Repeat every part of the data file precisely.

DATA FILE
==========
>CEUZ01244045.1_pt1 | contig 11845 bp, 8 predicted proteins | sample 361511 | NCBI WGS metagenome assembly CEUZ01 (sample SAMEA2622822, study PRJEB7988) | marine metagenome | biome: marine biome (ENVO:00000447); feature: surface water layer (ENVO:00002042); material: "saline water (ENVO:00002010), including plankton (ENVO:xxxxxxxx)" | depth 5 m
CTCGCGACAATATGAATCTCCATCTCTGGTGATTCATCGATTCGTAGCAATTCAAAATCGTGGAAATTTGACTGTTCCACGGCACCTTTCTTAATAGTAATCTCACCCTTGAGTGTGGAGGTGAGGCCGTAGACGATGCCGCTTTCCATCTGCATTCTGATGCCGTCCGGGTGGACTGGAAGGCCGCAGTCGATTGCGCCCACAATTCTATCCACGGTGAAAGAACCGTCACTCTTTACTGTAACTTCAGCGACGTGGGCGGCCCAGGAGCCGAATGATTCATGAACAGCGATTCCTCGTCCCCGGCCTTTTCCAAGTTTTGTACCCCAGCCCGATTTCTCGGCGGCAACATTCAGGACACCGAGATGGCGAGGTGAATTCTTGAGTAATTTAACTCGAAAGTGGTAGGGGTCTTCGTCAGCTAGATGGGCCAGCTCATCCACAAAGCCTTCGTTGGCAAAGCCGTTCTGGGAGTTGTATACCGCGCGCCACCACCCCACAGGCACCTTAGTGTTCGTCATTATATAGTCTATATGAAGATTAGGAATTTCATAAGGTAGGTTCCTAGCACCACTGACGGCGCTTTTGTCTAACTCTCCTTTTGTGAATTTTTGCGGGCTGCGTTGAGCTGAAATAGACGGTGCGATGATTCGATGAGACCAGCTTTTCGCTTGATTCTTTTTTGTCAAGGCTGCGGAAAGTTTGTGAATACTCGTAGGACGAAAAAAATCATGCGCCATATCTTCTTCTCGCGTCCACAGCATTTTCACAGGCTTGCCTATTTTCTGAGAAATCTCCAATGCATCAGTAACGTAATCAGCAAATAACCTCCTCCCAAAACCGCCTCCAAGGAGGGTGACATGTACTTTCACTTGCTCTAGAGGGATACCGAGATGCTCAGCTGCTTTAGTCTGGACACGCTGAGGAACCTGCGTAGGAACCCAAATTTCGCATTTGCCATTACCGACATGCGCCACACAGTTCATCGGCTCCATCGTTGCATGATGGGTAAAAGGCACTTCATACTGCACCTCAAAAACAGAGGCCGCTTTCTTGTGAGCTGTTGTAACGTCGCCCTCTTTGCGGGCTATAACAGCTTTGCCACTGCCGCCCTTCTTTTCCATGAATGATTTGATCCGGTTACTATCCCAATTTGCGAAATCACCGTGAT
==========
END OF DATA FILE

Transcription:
>CEUZ01244045.1_pt1 | contig 11845 bp, 8 predicted proteins | sample 361511 | NCBI WGS metagenome assembly CEUZ01 (sample SAMEA2622822, study PRJEB7988) | marine metagenome | biome: marine biome (ENVO:00000447); feature: surface water layer (ENVO:00002042); material: "saline water (ENVO:00002010), including plankton (ENVO:xxxxxxxx)" | depth 5 m
CTCGCGACAATATGAATCTCCATCTCTGGTGATTCATCGATTCGTAGCAATTCAAAATCGTGGAAATTTGACTGTTCCACGGCACCTTTCTTAATAGTAATCTCACCCTTGAGTGTGGAGGTGAGGCCGTAGACGATGCCGCTTTCCATCTGCATTCTGATGCCGTCCGGGTGGACTGGAAGGCCGCAGTCGATTGCGCCCACAATTCTATCCACGGTGAAAGAACCGTCACTCTTTACTGTAACTTCAGCGACGTGGGCGGCCCAGGAGCCGAATGATTCATGAACAGCGATTCCTCGTCCCCGGCCTTTTCCAAGTTTTGTACCCCAGCCCGATTTCTCGGCGGCAACATTCAGGACACCGAGATGGCGAGGTGAATTCTTGAGTAATTTAACTCGAAAGTGGTAGGGGTCTTCGTCAGCTAGATGGGCCAGCTCATCCACAAAGCCTTCGTTGGCAAAGCCGTTCTGGGAGTTGTATACCGCGCGCCACCACCCCACAGGCACCTTAGTGTTCGTCATTATATAGTCTATATGAAGATTAGGAATTTCATAAGGTAGGTTCCTAGCACCACTGACGGCGCTTTTGTCTAACTCTCCTTTTGTGAATTTTTGCGGGCTGCGTTGAGCTGAAATAGACGGTGCGATGATTCGATGAGACCAGCTTTTCGCTTGATTCTTTTTTGTCAAGGCTGCGGAAAGTTTGTGAATACTCGTAGGACGAAAAAAATCATGCGCCATATCTTCTTCTCGCGTCCACAGCATTTTCACAGGCTTGCCTATTTTCTGAGAAATCTCCAATGCATCAGTAACGTAATCAGCAAATAACCTCCTCCCAAAACCGCCTCCAAGGAGGGTGACATGTACTTTCACTTGCTCTAGAGGGATACCGAGATGCTCAGCTGCTTTAGTCTGGACACGCTGAGGAACCTGCGTAGGAACCCAAATTTCGCATTTGCCATTACCGACATGCGCCACACAGTTCATCGGCTCCATCGTTGCATGATGGGTAAAAGGCACTTCATACTGCACCTCAAAAACAGAGGCCGCTTTCTTGTGAGCTGTTGTAACGTCGCCCTCTTTGCGGGCTATAACAGCTTTGCCACTGCCGCCCTTCTTTTCCATGAATGATTTGATCCGGTTACTATCCCAATTTGCGAAATCACCGTGAT